Case study: Ken Mollison

Control engineering took this British physicist from Alaska to Australia, with plenty of locations in between.

Ken Mollison

Age: 60
Role: Senior plant assessment engineer (retired)
Employer: General Electric
Qualifications: BSc in Physics from Dundee University

Control engineering was an extremely satisfying, gratifying and rewarding profession where I could use physics on a daily basis with enjoyment.

I quickly found myself being asked to travel internationally to support company business at all project phases, or in some instances simply to attend technical meetings, to provide input to certain scenarios and to providing safety, reliability or maintainability advice.

In some instances I may have stayed overseas for many months or in the extreme for less than a day with 12 hours of travel there and back. I had little choice in the destination and found myself becoming an expert traveller with a range from Alaska to Australia with most places in between, including the Middle and Far East.

As the business was an international concern there were many people employed to ensure  that employee travel, health and well-being overseas were appropriately catered for, so I had their support and knowledge and international presence to keep me as secure as possible. However, wearing a high-visibility jacket in areas of potential terrorist activity certainly has pluses and minuses!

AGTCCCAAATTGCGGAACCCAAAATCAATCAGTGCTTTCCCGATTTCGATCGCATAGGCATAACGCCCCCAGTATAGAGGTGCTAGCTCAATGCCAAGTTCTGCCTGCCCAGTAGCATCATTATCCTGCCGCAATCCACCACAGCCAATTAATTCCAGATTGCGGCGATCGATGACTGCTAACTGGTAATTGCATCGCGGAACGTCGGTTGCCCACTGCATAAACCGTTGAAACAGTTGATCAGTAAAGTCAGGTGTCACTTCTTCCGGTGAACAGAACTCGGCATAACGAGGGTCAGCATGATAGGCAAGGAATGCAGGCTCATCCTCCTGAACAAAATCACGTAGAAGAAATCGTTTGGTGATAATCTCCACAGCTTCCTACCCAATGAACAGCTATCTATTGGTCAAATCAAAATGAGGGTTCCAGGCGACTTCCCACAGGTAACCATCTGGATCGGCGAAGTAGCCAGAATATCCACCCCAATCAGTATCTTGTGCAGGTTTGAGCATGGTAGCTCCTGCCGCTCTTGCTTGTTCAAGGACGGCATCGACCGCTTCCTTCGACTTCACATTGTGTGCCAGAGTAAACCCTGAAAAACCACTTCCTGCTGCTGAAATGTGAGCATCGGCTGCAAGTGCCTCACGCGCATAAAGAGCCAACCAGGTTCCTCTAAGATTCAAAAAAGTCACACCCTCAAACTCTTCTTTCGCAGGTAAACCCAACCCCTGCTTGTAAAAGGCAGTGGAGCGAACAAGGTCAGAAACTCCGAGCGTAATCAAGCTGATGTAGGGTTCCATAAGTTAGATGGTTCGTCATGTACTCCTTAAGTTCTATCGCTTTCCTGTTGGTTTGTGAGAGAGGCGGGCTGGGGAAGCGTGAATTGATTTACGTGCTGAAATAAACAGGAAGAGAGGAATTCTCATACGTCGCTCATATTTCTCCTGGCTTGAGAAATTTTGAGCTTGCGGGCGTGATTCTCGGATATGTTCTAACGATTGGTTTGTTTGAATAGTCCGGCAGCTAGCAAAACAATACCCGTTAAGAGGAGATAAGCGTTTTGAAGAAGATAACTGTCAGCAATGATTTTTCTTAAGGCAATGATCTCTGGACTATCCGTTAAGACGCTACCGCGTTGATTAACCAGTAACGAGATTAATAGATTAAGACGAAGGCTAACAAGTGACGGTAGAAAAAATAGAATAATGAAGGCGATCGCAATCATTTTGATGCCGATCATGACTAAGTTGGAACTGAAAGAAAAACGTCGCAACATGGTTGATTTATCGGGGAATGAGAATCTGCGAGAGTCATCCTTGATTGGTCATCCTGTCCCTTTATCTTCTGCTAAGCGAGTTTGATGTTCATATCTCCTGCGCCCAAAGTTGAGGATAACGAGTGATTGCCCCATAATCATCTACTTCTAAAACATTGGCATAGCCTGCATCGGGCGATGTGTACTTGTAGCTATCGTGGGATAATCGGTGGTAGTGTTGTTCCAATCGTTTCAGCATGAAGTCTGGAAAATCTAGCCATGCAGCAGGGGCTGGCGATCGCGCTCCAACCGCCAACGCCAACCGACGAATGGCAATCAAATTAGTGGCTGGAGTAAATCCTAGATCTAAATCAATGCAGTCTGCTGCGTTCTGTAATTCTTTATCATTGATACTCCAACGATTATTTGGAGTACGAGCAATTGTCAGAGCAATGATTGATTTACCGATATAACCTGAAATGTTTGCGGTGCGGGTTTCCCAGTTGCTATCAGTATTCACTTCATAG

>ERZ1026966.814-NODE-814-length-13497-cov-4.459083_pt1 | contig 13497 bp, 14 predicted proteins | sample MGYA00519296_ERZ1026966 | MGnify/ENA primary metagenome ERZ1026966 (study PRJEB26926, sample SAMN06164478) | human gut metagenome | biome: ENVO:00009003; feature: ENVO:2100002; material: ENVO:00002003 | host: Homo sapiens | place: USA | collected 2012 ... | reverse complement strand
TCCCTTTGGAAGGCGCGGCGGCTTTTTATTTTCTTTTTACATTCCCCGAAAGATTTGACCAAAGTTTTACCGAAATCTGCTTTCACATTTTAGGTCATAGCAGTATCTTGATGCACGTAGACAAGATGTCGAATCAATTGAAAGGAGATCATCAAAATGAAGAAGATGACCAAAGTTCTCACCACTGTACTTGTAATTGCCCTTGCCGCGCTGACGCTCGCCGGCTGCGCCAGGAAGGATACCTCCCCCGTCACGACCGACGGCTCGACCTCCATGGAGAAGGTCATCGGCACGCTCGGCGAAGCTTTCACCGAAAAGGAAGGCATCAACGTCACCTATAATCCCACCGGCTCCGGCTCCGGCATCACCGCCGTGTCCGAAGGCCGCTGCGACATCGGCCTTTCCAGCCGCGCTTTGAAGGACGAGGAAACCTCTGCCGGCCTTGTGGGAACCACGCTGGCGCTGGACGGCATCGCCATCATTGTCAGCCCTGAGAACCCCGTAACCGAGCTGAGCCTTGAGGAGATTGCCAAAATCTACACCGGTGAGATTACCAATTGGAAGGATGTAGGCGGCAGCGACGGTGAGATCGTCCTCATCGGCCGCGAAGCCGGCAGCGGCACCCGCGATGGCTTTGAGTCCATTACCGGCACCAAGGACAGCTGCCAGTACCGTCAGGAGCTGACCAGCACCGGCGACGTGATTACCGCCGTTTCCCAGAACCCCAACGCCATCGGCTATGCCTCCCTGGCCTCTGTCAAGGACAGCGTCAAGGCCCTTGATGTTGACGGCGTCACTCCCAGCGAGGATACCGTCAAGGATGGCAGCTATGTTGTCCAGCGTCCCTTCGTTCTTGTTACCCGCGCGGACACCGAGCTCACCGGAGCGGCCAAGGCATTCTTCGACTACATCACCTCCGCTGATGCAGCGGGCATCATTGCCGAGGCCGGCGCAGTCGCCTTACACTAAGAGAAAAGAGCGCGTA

As it happened, I had little choice in the locations or the specific type of work that I was asked to undertake. The company for which I worked was international, with a portfolio of countries in the developing world.

I always researched my destination before I departed for it. This involved visits to libraries, reading books, finding maps and listening to colleagues who had previously travelled there. Nowadays, such research would be much more straightforward and easy to find after a few clicks and well worth doing.

Settling in issues and culture shock did not play much of a role in my case. My outlook on such things is very much “when in Rome – do as the Romans do”. This philosophy is one that helped me not offend anyone, as well as make work friends and social friends easily. It probably took up the majority of my research prior to departing for each new workplace.

Returning back to UK after a long trip overseas had one major problem – driving on the other  side of the road. This was the biggest problem I think I experienced coupled with the accusation that I had become American because of accent transformation. Not to worry though, because the accent was soon lost.

If I were to look around now for somewhere  to work which would be interesting, culturally different and where I could practise physics and be suitably rewarded I would give some consideration to South America, particularly where astronomy is supported. In Europe, Prague, Budapest, Czech Republic for machine control and protection, smart electricity grid software, predictive maintenance software and development of novel metallic compounds.

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